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Sunday, March 8, 2009

Becks and his final move


It's true. MLS will never be the same because of Beckham. Now comes word that Becks will be splitting time between AC Milan and the LA Galaxy in a time-share type deal that includes a friendly between the two teams (that part I had predicted long ago). I think this isn't that bad a deal for either team(s) or player. Clearly, Beckham wants out of MLS so that he has a chance at being with England for 2010. Clearly this would not have been the case if his form had not faltered in 2007. Clearly, Steve McClaren's decision to part ways with the talented midfielder when he took the England manager position in 2006 meant a possible early retirement from international duty.



And yet, through it all, it seems that MLS and the US actually revived the former England captain's career (this is something I read in ESPN magazine of all places). He regained a spot in the England squad after McClaren's results in Euro qualifying started to fall apart. Capello always had a soft spot for Becks (much like Eriksson) and he decided to keep "Golden Balls" around in what I must admit is increasingly looking like an overage England national team. Beckham drew millions of fans, sold millions of jerseys (myself included), drew media attention to the league, opened the door for Blanco/Angel/Ljungberg/Lopez/Schellotto, and finally drew attention from another major team and league--AC Milan of Italy's Serie A. Beckham became only the fifth Englishman to win 100 caps when Capello recalled him to the England squad by Capello for the friendly against France on 26 March 2008.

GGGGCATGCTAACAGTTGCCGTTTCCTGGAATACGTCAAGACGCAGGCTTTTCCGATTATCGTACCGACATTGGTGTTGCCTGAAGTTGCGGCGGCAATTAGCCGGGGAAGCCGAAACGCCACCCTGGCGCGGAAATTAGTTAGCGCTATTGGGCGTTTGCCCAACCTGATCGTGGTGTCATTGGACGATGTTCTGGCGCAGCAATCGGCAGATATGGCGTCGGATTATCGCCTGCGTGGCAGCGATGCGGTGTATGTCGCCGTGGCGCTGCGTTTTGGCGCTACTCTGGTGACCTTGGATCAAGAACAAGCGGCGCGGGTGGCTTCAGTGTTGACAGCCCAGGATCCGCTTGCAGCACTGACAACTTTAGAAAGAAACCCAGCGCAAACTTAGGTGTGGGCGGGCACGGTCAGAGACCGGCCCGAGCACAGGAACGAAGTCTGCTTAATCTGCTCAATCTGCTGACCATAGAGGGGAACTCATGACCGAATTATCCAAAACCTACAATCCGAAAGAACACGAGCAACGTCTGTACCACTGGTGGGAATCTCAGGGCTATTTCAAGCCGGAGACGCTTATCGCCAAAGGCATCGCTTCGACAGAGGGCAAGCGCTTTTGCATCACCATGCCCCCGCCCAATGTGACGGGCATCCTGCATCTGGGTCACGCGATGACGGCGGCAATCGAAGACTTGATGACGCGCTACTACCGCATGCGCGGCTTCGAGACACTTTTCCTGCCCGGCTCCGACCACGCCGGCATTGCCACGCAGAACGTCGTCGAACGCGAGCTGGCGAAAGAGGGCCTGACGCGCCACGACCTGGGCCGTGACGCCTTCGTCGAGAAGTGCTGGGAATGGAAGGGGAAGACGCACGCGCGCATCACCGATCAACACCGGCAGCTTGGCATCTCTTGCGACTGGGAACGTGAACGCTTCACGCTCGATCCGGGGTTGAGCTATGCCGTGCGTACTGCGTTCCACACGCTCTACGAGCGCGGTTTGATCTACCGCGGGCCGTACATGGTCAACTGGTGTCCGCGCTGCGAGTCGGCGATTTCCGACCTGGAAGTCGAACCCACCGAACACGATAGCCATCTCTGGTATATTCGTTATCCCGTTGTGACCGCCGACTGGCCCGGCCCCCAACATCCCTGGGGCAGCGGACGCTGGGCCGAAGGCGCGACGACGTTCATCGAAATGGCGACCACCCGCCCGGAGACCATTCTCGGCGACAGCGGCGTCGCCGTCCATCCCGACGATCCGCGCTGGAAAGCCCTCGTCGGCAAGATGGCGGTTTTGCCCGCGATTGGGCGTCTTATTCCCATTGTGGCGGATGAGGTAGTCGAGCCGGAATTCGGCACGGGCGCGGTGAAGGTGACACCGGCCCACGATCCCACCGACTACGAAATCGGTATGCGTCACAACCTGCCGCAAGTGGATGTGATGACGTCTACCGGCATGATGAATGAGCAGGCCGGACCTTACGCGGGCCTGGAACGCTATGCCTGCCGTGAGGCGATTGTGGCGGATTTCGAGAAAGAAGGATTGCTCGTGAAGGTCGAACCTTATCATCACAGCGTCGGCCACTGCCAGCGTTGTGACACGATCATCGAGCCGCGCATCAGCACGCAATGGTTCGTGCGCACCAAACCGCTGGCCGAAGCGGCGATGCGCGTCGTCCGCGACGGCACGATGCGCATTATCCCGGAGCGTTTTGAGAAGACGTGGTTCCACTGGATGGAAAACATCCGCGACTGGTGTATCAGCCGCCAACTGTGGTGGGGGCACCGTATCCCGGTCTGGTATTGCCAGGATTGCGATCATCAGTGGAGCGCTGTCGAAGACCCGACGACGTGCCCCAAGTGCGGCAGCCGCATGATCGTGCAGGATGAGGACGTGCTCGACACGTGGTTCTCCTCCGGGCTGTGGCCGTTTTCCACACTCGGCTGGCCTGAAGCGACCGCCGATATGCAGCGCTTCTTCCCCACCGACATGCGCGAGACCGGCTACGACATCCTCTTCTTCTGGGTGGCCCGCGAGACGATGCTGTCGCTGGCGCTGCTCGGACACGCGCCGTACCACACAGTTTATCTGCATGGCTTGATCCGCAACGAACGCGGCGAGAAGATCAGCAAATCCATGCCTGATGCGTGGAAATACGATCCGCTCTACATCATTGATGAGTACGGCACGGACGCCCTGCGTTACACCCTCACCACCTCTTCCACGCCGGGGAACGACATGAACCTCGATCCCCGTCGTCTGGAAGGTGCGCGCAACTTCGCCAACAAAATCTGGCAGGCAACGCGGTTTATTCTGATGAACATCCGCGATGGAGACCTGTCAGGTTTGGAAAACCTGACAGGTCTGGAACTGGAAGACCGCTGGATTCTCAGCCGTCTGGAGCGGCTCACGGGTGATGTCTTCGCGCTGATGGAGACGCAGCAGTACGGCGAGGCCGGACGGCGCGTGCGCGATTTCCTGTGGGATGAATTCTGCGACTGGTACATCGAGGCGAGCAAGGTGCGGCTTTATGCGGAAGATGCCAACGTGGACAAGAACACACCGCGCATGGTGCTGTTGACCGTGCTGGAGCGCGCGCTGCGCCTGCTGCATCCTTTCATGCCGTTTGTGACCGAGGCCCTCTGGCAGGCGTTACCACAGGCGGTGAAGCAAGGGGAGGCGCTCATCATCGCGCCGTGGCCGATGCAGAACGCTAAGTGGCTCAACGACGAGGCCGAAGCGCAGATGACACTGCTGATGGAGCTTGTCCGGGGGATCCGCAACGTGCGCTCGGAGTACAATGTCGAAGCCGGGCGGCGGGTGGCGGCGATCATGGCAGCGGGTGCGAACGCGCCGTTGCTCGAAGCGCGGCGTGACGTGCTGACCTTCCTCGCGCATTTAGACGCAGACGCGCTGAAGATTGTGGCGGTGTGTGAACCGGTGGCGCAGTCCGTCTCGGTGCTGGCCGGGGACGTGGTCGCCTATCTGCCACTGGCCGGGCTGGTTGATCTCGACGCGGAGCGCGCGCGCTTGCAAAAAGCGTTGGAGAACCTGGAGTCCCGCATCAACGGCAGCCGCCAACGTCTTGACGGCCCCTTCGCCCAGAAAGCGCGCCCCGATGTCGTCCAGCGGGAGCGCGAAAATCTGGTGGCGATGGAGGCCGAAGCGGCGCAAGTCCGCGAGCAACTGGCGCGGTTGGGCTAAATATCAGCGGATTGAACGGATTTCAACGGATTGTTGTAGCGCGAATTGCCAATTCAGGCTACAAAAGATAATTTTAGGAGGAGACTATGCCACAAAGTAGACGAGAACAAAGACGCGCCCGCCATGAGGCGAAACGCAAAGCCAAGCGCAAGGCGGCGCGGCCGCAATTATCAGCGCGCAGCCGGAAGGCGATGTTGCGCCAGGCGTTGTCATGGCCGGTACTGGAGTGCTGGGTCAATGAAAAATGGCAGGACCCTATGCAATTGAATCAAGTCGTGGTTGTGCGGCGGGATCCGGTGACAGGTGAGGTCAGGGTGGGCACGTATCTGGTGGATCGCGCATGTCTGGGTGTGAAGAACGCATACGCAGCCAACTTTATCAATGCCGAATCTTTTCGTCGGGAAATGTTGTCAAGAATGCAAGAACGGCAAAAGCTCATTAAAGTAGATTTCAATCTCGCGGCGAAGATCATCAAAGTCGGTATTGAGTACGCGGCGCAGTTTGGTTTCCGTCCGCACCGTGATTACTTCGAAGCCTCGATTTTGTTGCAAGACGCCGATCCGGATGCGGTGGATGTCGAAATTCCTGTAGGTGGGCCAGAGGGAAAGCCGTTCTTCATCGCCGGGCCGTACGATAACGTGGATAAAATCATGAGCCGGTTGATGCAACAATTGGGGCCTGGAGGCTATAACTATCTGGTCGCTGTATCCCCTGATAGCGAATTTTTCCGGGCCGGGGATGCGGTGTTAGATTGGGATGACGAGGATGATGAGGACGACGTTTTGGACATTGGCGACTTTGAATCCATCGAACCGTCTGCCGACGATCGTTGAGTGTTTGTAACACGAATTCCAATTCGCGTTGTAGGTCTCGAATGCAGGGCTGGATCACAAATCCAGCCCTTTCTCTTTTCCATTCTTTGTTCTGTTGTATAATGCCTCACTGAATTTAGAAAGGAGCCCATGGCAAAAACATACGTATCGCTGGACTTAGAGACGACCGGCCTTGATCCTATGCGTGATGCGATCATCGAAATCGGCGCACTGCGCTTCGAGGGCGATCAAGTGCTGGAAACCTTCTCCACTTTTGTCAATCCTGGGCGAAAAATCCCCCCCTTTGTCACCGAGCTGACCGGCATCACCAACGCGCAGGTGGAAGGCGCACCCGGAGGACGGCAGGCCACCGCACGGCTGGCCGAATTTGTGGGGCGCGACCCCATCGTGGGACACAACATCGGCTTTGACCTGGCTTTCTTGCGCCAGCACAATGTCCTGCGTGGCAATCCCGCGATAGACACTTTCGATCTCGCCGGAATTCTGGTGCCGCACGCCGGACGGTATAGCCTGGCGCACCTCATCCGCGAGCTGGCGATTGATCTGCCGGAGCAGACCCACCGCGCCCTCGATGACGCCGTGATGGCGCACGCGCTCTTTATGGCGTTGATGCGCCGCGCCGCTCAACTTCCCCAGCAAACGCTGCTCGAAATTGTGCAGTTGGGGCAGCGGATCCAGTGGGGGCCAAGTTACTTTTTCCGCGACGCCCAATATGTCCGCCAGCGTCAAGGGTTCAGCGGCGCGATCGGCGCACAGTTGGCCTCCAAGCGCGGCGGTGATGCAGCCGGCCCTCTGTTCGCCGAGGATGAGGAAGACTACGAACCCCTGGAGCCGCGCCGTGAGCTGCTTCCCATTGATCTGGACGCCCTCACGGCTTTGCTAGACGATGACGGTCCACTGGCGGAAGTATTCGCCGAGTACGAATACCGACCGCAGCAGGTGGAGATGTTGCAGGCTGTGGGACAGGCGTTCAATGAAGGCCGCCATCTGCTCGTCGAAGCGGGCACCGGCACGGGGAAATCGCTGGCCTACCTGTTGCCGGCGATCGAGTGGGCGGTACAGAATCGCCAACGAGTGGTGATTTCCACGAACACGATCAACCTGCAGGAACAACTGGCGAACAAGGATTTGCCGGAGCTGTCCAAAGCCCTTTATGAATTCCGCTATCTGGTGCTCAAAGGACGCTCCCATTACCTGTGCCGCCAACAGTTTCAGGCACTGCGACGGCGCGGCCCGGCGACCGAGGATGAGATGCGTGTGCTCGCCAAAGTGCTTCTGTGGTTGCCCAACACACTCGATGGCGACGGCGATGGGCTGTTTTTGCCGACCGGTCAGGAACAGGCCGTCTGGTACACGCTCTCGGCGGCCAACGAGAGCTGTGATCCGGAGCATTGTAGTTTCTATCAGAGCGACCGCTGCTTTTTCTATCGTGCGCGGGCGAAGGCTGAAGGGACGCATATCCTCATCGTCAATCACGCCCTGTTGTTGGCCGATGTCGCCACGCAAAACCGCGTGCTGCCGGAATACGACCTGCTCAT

S0 Beckham will now play the remainder of the 2009 Italy season with Milan (ending in June) and will return for the Galaxy beggining July 15th when the transfer window opens. A return to Milan on a free transfer in the winter 2010 window is already slated to occur. Let it be known that the man funded part of the deal and that half of his MLS salary $200K will not go against the Galaxy for the season, thus leaving space for the LA team to play around with their roster for the first half of the upcoming MLS season. I leave you with two plots from 2008 attendance analysis highlighting the man's effect on league numbers:

plot a) Last season's designated players in relative attendance terms averaged for the entire season:


Plot b) A comparison of actual attendance numbers with MLS's other great designated player, Blanco:

3 comments:

Alastair McCandless said...

Thanks for the link, love what you did there. Please show me what I need do to reciprocate. Now if I could only figure how to turn on this computer.....
As far as Becks goes, he is an example of how the media's fascination with celebrity can blow a player out of all proportion to his talent. A pretty face and a devastating free kick, but no where near the top player even in the MLS.

Alastair McCandless said...

Impressive domination by the English sides in the Champions League so far - why do they seem to have jumped ahead of the other leagues the last couple years? Do they pay the highest salary and thus get the best talent (at least the top teams)?

rjmera said...

Yes, they are quite unbeatable at this point. Only Barca can get through them. Even Tommy Smyth got it wrong predicting the "Special One" would prevail over Sir Alex!
The EPL has too much money, all the players and quite the infrastructure. Even the smaller second and third tier teams (Reading, Cardif, Leeds, etc.) can be quite impressive in terms of organization.